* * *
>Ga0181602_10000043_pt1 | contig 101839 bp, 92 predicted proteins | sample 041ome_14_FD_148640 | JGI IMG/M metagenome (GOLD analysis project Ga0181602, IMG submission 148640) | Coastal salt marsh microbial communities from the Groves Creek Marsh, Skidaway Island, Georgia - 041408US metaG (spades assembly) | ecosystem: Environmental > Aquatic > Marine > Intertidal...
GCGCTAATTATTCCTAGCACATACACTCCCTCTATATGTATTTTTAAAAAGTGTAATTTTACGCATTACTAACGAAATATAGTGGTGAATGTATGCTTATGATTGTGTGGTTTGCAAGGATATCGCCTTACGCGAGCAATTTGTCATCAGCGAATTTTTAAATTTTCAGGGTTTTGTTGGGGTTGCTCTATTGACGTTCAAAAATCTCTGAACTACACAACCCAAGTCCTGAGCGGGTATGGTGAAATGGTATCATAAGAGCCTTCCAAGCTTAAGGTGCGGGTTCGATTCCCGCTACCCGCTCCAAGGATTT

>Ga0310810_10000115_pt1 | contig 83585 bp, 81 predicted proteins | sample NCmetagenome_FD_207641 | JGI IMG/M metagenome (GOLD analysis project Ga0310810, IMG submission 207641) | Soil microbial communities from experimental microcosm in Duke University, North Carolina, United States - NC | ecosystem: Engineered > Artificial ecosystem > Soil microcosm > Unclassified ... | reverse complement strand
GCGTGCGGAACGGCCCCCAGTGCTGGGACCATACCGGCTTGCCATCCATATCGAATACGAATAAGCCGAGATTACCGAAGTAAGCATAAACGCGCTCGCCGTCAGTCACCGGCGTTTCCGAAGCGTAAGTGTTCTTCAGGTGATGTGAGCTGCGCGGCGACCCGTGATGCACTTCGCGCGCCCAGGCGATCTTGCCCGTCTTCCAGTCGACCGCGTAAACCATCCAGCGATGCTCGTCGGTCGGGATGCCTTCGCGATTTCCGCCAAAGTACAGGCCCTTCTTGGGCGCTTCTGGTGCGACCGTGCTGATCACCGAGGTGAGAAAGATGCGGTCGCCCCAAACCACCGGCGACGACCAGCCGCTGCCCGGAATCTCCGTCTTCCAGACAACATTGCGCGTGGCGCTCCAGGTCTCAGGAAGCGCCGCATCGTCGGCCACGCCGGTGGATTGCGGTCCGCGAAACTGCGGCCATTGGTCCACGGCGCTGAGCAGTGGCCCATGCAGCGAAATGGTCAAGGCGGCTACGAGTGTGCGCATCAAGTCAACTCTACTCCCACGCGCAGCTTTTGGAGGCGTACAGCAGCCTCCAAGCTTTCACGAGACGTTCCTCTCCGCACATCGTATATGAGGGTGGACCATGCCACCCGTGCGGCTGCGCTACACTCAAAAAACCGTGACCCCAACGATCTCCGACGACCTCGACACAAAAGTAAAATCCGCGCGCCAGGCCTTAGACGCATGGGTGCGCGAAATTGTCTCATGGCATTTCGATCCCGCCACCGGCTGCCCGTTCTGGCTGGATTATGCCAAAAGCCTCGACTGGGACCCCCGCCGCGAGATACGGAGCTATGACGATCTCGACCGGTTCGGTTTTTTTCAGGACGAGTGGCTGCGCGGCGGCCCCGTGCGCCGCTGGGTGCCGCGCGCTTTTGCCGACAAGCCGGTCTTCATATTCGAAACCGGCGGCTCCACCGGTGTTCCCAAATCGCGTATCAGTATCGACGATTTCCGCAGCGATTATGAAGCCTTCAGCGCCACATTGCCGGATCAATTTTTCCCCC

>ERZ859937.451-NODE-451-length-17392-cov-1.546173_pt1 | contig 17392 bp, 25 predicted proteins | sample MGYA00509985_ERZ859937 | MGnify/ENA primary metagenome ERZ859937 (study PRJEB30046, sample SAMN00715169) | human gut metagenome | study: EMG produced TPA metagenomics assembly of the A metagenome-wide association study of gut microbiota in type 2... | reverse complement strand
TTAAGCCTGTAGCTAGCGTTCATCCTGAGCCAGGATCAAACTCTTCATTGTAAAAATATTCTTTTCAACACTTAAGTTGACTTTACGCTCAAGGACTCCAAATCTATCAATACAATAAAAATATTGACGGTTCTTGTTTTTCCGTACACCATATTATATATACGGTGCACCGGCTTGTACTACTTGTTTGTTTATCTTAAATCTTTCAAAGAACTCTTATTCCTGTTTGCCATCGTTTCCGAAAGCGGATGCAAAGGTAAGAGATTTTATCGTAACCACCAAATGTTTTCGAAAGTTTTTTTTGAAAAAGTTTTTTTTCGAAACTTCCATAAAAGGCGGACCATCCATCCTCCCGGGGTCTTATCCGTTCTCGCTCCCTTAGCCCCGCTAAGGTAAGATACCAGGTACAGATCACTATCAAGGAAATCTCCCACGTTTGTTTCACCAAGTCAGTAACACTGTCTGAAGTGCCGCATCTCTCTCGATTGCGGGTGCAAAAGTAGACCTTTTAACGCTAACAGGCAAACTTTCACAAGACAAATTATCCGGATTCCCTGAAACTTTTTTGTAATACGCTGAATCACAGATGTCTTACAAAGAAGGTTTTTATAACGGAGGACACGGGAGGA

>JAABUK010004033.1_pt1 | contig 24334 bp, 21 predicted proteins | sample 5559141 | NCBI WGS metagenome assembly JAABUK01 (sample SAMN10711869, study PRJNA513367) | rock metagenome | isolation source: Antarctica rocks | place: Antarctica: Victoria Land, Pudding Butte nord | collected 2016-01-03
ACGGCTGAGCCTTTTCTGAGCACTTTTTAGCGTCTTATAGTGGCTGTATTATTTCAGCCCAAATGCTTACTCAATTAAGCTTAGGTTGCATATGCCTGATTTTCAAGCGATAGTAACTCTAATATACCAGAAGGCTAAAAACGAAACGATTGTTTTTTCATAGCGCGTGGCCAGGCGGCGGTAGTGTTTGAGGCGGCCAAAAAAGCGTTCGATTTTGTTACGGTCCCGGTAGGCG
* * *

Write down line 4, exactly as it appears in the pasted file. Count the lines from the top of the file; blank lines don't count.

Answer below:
GCGTGCGGAACGGCCCCCAGTGCTGGGACCATACCGGCTTGCCATCCATATCGAATACGAATAAGCCGAGATTACCGAAGTAAGCATAAACGCGCTCGCCGTCAGTCACCGGCGTTTCCGAAGCGTAAGTGTTCTTCAGGTGATGTGAGCTGCGCGGCGACCCGTGATGCACTTCGCGCGCCCAGGCGATCTTGCCCGTCTTCCAGTCGACCGCGTAAACCATCCAGCGATGCTCGTCGGTCGGGATGCCTTCGCGATTTCCGCCAAAGTACAGGCCCTTCTTGGGCGCTTCTGGTGCGACCGTGCTGATCACCGAGGTGAGAAAGATGCGGTCGCCCCAAACCACCGGCGACGACCAGCCGCTGCCCGGAATCTCCGTCTTCCAGACAACATTGCGCGTGGCGCTCCAGGTCTCAGGAAGCGCCGCATCGTCGGCCACGCCGGTGGATTGCGGTCCGCGAAACTGCGGCCATTGGTCCACGGCGCTGAGCAGTGGCCCATGCAGCGAAATGGTCAAGGCGGCTACGAGTGTGCGCATCAAGTCAACTCTACTCCCACGCGCAGCTTTTGGAGGCGTACAGCAGCCTCCAAGCTTTCACGAGACGTTCCTCTCCGCACATCGTATATGAGGGTGGACCATGCCACCCGTGCGGCTGCGCTACACTCAAAAAACCGTGACCCCAACGATCTCCGACGACCTCGACACAAAAGTAAAATCCGCGCGCCAGGCCTTAGACGCATGGGTGCGCGAAATTGTCTCATGGCATTTCGATCCCGCCACCGGCTGCCCGTTCTGGCTGGATTATGCCAAAAGCCTCGACTGGGACCCCCGCCGCGAGATACGGAGCTATGACGATCTCGACCGGTTCGGTTTTTTTCAGGACGAGTGGCTGCGCGGCGGCCCCGTGCGCCGCTGGGTGCCGCGCGCTTTTGCCGACAAGCCGGTCTTCATATTCGAAACCGGCGGCTCCACCGGTGTTCCCAAATCGCGTATCAGTATCGACGATTTCCGCAGCGATTATGAAGCCTTCAGCGCCACATTGCCGGATCAATTTTTCCCCC